The vast majority of homes sold in the U.S. are sold through local real estate MLS (Multiple Listing Service) systems. The member real estate brokers and agents list their properties and cooperate with other members in the sales through commission sharing. The typical seller will shop for a real estate company and agent, maybe interviewing several.
Every seller has their own priorities for that choice, but the most important common concern should be listing the home at the right price. Here are what I consider the top five things to understand about pricing your home to sell and not sit on the market.
#5 Value is Relative but there’s a Limit
You’re going to have your own ideas about what your home should sell for, but emotion only clouds the picture. It doesn’t matter how much you love your home, or how much money and sweat you’ve invested in it. There isn’t an absolute hard number though, as there are nuances in every market. Every potential buyer will have their own unique situation and a top price they’ll pay for your home. It’s a mistake to assume you’ll stumble into the perfect prospect who will fall in love with the home and pay over market.
There are fast, slow and balanced markets. Sellers can be more aggressive if buyers are competing in a low inventory situation. Your home may also have certain features that are in demand, such as a large open gourmet kitchen. But, if every home in the neighborhood does as well, then you lose the competitive advantage. The point is to work with the listing agent to thoroughly evaluate your home based on more than just what others have sold for recently.
#4 DOM Can Burn You
That’s Days-On-Market. Testing the market with a price higher than a careful valuation tells you it’s worth is risky. Sure, if it’s a healthy market you may get that just-right buyer the first week or so. But, if you don’t, buyers are checking out the number of days your home has been for sale and maybe adjusting their offers downward. Don’t assume that DOM doesn’t matter.
#3 Leave Room for Negotiations
Sure, we all know that it’s unlikely that we’ll get a full price offer right out of the gate. We expect some back-and-forth, and the listing price should have some room built into it for this bargaining process. But, too many sellers forget that there is another bargaining process after inspections. The perfect home doesn’t exist, and home inspections turn up condition issues and repair recommendations.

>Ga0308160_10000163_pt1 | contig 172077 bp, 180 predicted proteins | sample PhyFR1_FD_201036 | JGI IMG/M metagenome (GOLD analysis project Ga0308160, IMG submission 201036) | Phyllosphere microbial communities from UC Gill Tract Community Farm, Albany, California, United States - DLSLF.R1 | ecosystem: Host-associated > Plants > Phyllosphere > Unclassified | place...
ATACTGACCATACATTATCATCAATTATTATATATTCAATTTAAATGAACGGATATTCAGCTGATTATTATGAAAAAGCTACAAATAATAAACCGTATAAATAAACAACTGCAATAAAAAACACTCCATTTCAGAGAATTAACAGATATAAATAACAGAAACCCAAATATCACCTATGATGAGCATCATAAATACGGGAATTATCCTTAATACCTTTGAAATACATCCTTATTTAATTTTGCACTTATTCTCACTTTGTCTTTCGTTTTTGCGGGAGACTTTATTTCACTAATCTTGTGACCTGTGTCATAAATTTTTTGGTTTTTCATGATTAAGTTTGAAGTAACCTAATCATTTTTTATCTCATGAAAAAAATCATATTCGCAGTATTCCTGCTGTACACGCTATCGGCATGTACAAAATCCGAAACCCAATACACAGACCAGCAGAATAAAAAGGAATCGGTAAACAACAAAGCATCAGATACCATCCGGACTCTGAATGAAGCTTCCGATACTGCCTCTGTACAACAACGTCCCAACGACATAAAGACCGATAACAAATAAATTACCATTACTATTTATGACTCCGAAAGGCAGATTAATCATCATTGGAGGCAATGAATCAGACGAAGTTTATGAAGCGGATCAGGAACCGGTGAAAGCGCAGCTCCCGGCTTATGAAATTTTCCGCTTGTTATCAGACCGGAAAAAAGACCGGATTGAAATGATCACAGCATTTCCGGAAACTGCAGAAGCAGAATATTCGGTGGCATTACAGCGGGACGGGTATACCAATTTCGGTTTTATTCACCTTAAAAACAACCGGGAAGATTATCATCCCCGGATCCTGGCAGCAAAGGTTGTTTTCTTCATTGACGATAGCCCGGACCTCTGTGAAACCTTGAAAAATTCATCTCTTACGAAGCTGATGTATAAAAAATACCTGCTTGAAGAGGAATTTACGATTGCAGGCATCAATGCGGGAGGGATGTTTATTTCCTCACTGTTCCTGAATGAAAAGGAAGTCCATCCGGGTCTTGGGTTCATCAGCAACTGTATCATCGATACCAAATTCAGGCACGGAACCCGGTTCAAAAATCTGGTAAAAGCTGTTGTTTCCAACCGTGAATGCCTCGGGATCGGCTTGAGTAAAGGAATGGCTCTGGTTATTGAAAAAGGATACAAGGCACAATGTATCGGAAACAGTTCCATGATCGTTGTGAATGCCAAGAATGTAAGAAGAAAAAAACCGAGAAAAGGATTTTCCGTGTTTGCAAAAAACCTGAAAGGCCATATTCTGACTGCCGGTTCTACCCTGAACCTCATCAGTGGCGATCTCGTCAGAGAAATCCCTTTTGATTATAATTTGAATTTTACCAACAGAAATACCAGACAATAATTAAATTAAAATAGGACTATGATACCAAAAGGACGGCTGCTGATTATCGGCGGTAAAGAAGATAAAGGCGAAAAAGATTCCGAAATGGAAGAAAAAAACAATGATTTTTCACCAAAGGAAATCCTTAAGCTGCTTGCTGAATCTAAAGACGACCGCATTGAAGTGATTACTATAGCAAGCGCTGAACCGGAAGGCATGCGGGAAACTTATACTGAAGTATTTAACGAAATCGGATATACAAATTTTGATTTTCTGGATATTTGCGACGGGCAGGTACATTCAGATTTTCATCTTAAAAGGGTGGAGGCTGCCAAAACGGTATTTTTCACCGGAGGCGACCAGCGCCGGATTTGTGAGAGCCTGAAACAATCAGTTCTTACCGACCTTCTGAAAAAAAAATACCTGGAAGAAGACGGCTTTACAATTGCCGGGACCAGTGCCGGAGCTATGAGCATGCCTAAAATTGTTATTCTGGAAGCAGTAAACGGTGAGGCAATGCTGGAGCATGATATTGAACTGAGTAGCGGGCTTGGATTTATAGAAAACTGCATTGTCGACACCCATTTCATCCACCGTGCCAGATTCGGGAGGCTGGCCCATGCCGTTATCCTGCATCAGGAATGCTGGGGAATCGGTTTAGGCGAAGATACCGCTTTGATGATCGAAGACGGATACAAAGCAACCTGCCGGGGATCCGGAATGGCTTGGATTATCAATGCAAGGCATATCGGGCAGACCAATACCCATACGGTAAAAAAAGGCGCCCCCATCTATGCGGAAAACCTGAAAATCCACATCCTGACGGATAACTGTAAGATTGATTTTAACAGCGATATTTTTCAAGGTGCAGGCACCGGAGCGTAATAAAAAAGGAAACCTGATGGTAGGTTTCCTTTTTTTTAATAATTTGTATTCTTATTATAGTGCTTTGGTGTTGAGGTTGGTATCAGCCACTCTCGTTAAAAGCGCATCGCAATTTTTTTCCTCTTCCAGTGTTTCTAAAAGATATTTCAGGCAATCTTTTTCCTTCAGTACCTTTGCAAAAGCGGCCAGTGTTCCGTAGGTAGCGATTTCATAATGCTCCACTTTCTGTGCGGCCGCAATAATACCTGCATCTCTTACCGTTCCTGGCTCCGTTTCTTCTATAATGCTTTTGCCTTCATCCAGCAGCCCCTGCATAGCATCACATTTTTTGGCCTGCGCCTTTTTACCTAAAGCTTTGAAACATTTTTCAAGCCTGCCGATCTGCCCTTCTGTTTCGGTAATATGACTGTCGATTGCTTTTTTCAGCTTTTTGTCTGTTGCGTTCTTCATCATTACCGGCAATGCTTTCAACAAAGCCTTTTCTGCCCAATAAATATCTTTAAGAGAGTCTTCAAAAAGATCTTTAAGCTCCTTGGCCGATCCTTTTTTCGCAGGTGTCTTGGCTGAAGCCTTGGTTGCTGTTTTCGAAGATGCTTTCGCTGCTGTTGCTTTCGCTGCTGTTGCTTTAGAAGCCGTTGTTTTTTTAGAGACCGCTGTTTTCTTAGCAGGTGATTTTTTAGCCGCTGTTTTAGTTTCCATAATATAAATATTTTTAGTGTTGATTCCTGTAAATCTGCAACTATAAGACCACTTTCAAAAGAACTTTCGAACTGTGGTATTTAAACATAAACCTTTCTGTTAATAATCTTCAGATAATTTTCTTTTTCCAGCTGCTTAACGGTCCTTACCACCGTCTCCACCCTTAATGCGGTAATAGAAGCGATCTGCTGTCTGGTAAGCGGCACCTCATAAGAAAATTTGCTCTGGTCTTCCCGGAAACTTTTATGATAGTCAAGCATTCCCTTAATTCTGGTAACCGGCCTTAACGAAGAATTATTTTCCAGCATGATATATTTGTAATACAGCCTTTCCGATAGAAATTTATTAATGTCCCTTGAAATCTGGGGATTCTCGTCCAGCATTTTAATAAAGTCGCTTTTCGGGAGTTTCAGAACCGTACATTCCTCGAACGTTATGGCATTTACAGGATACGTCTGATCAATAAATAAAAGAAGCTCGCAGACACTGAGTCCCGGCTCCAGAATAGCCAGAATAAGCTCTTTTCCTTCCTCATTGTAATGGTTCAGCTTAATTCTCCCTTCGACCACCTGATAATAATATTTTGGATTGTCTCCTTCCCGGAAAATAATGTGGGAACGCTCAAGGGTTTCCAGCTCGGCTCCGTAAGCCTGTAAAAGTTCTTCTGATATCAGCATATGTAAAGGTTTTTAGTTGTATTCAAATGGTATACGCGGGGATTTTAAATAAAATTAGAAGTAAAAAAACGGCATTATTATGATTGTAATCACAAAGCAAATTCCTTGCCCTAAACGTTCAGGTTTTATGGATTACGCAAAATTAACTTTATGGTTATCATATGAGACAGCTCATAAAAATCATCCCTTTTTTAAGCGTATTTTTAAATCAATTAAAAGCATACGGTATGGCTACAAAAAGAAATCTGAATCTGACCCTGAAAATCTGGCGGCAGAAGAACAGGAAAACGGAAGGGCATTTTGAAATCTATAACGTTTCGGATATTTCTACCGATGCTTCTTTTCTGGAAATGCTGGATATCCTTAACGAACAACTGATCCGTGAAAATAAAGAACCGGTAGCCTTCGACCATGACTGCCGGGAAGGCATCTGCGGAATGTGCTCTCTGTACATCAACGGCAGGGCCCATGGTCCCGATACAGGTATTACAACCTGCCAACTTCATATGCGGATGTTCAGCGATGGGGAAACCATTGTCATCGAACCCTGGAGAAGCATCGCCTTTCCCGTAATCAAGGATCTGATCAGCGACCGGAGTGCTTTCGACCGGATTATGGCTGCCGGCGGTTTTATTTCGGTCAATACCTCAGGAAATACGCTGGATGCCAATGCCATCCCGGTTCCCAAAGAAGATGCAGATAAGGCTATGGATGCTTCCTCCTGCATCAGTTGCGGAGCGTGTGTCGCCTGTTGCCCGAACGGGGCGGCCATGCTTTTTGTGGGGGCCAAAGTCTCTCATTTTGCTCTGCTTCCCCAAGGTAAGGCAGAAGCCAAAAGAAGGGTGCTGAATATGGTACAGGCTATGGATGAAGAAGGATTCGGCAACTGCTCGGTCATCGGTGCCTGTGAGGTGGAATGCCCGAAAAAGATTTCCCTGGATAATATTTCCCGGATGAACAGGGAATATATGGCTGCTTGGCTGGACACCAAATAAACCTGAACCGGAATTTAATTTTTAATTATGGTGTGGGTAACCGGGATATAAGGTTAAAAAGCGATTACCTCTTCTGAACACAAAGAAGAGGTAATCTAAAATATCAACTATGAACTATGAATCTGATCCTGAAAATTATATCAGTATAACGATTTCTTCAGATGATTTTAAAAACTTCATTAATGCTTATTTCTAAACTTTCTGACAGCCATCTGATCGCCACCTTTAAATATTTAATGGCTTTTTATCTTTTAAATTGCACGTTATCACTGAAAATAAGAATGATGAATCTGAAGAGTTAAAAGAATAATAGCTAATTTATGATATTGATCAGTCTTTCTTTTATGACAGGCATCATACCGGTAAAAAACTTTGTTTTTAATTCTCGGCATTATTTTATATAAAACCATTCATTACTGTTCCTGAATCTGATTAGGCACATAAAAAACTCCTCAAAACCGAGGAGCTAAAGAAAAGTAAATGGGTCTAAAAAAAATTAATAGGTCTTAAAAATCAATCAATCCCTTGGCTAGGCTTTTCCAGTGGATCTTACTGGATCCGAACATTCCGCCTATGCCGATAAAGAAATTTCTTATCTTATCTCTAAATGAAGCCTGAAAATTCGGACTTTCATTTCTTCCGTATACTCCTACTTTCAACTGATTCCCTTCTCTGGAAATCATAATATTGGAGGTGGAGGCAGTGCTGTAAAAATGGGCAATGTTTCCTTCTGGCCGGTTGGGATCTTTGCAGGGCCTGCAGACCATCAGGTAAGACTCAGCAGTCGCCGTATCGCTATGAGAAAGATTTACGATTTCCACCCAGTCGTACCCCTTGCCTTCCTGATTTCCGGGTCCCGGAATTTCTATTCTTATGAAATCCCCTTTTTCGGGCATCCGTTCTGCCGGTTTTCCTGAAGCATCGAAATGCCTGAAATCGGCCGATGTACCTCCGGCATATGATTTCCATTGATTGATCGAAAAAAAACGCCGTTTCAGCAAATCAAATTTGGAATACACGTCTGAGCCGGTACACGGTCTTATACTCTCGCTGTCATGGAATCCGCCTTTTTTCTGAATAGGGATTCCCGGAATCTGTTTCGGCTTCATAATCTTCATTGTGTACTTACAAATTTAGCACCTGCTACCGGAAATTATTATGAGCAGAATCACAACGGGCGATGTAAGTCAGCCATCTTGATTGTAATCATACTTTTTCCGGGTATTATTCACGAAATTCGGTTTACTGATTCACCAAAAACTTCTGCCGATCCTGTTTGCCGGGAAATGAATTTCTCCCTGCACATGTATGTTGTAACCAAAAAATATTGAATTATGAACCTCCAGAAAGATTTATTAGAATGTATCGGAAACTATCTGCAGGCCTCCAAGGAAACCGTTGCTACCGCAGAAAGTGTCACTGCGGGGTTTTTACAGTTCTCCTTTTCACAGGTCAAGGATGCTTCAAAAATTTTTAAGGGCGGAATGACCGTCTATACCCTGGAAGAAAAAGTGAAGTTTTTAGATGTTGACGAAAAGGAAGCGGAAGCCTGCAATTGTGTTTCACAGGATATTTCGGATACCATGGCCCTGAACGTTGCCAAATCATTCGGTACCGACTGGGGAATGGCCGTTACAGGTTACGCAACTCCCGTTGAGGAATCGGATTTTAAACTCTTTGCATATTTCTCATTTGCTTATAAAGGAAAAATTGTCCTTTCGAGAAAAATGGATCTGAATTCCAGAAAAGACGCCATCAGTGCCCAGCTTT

Minor stuff usually doesn’t result in a new round of negotiating, but buyers can be very demanding, especially if they paid near asking price. If you’ve been aggressive and held the line for a full price or near full price contract, expect some pushback if there are condition problems.
#2 Know How Your Agent Chose the Comparables
Real estate agents do a CMA, Comparative (Competitive) Market Analysis. They choose a number of homes similar to yours that have sold recently and use their selling prices to value your home in the current market. They adjust those sold prices to compensate for differences in the properties, such as number of bedrooms, etc.
Three very important things they consider in choosing those comparables (comps) are similarity to your home, when they sold and location. They should be using very recent sales, try to stay in the same neighborhood, and use homes as close to the same in features and size as yours. Ask your agent the reasons for choosing the comps they did, and how many possible choices there were. It may not be intentional, but in competing for a listing, an agent wants to give you a good list price estimate to get the listing. They can lean toward the comps with the highest sold prices, even if there were more qualified recent sales.
#1 Do it all Again
If your home doesn’t go under contract very quickly, how long is that original list price the right one for the market? It depends on the market, but in all of them homes are being added and sold almost daily. Supply and demand is the driver of prices, and supply can rise or fall quickly. Have a clear understanding with your agent that you want a report of market activity every couple of weeks. If home inventories change a lot, you’ll want to do another CMA.
Another thing that can make a big difference very quickly involves the type of homes and features. Inventory levels can stay pretty steady, but if three bedroom homes flood the market suddenly, yours may need a price adjustment.
Now you’re well-informed about price influences and the process. Keep these in mind for a better relationship with your agent and a smoother sale process.